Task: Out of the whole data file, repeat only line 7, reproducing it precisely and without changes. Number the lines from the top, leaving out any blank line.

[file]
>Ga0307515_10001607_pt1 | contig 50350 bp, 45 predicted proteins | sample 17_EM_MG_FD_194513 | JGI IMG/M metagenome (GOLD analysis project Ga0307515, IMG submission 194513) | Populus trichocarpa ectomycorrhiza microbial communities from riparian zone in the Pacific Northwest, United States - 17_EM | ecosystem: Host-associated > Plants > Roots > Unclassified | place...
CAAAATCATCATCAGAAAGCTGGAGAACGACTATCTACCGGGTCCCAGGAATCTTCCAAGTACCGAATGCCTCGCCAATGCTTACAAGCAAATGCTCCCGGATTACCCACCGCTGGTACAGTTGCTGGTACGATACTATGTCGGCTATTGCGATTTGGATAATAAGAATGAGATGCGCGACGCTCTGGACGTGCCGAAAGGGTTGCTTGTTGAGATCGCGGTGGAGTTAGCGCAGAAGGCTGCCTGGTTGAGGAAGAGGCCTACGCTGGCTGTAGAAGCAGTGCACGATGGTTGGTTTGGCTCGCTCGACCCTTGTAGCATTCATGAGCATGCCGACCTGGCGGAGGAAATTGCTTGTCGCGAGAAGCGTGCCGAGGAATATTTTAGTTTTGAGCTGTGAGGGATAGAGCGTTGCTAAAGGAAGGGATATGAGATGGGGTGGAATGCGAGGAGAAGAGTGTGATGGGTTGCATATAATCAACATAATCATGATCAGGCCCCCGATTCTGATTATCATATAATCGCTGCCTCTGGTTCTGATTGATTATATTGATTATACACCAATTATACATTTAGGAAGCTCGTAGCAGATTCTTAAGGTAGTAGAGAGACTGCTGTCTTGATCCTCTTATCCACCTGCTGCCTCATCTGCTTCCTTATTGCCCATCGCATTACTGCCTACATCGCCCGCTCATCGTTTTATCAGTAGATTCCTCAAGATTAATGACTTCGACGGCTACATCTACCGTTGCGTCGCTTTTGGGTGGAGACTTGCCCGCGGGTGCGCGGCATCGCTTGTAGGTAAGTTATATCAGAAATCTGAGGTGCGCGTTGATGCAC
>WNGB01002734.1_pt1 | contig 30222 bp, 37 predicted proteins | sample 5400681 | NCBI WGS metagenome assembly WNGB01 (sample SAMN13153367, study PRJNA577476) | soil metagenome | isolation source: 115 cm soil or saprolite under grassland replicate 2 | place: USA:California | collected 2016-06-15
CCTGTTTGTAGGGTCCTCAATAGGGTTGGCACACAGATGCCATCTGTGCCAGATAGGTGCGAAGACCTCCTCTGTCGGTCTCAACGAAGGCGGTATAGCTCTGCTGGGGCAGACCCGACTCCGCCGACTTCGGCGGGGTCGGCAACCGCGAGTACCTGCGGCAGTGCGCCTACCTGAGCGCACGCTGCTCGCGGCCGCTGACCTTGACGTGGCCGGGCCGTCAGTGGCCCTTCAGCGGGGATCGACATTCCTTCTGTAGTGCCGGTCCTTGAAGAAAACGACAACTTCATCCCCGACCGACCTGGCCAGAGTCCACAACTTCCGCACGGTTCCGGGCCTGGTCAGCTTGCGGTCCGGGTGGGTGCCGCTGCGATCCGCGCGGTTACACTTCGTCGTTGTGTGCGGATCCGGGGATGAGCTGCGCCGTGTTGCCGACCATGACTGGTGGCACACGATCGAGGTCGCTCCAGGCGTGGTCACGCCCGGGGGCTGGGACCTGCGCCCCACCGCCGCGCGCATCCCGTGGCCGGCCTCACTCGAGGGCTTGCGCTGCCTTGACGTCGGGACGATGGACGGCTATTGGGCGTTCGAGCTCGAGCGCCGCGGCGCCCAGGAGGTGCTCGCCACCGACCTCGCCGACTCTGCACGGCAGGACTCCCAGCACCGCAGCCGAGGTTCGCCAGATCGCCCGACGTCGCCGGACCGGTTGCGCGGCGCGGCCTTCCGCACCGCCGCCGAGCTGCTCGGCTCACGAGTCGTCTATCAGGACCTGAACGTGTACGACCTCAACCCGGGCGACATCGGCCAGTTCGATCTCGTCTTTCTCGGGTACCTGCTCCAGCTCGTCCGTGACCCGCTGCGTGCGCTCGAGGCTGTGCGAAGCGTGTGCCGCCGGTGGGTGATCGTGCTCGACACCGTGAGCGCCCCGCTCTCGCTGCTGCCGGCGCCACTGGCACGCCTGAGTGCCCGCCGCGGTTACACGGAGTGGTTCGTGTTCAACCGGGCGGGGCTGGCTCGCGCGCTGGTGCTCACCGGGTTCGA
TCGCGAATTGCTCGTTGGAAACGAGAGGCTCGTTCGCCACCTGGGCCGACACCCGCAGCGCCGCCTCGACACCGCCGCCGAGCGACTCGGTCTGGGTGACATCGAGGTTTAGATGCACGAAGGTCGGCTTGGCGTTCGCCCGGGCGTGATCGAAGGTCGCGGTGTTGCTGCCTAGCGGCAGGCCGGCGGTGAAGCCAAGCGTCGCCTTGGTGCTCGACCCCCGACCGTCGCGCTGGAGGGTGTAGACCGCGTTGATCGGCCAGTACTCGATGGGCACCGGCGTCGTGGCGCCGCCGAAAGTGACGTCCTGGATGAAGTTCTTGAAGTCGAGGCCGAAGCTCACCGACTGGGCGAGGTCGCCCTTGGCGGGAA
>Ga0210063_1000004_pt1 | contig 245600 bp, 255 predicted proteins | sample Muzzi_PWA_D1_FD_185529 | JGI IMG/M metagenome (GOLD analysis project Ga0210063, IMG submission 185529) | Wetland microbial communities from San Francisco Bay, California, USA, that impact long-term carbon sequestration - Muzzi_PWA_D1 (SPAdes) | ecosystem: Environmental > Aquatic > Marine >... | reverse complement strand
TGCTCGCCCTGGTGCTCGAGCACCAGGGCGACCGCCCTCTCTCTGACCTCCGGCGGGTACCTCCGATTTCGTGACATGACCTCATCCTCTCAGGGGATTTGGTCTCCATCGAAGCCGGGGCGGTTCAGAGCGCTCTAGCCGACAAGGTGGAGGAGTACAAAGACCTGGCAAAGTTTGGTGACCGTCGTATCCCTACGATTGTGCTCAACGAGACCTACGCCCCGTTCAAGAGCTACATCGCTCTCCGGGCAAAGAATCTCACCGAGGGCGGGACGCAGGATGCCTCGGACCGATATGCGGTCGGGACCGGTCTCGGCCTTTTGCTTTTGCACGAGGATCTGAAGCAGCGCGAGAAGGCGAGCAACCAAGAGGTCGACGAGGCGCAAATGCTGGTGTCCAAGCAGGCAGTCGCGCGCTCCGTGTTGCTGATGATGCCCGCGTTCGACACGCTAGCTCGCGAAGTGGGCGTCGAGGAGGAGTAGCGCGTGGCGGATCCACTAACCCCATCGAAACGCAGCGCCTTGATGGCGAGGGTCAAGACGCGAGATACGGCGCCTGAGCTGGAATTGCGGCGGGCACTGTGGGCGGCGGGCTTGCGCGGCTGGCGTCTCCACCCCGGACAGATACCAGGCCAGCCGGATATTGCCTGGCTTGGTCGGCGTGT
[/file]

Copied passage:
TGCTCGCCCTGGTGCTCGAGCACCAGGGCGACCGCCCTCTCTCTGACCTCCGGCGGGTACCTCCGATTTCGTGACATGACCTCATCCTCTCAGGGGATTTGGTCTCCATCGAAGCCGGGGCGGTTCAGAGCGCTCTAGCCGACAAGGTGGAGGAGTACAAAGACCTGGCAAAGTTTGGTGACCGTCGTATCCCTACGATTGTGCTCAACGAGACCTACGCCCCGTTCAAGAGCTACATCGCTCTCCGGGCAAAGAATCTCACCGAGGGCGGGACGCAGGATGCCTCGGACCGATATGCGGTCGGGACCGGTCTCGGCCTTTTGCTTTTGCACGAGGATCTGAAGCAGCGCGAGAAGGCGAGCAACCAAGAGGTCGACGAGGCGCAAATGCTGGTGTCCAAGCAGGCAGTCGCGCGCTCCGTGTTGCTGATGATGCCCGCGTTCGACACGCTAGCTCGCGAAGTGGGCGTCGAGGAGGAGTAGCGCGTGGCGGATCCACTAACCCCATCGAAACGCAGCGCCTTGATGGCGAGGGTCAAGACGCGAGATACGGCGCCTGAGCTGGAATTGCGGCGGGCACTGTGGGCGGCGGGCTTGCGCGGCTGGCGTCTCCACCCCGGACAGATACCAGGCCAGCCGGATATTGCCTGGCTTGGTCGGCGTGT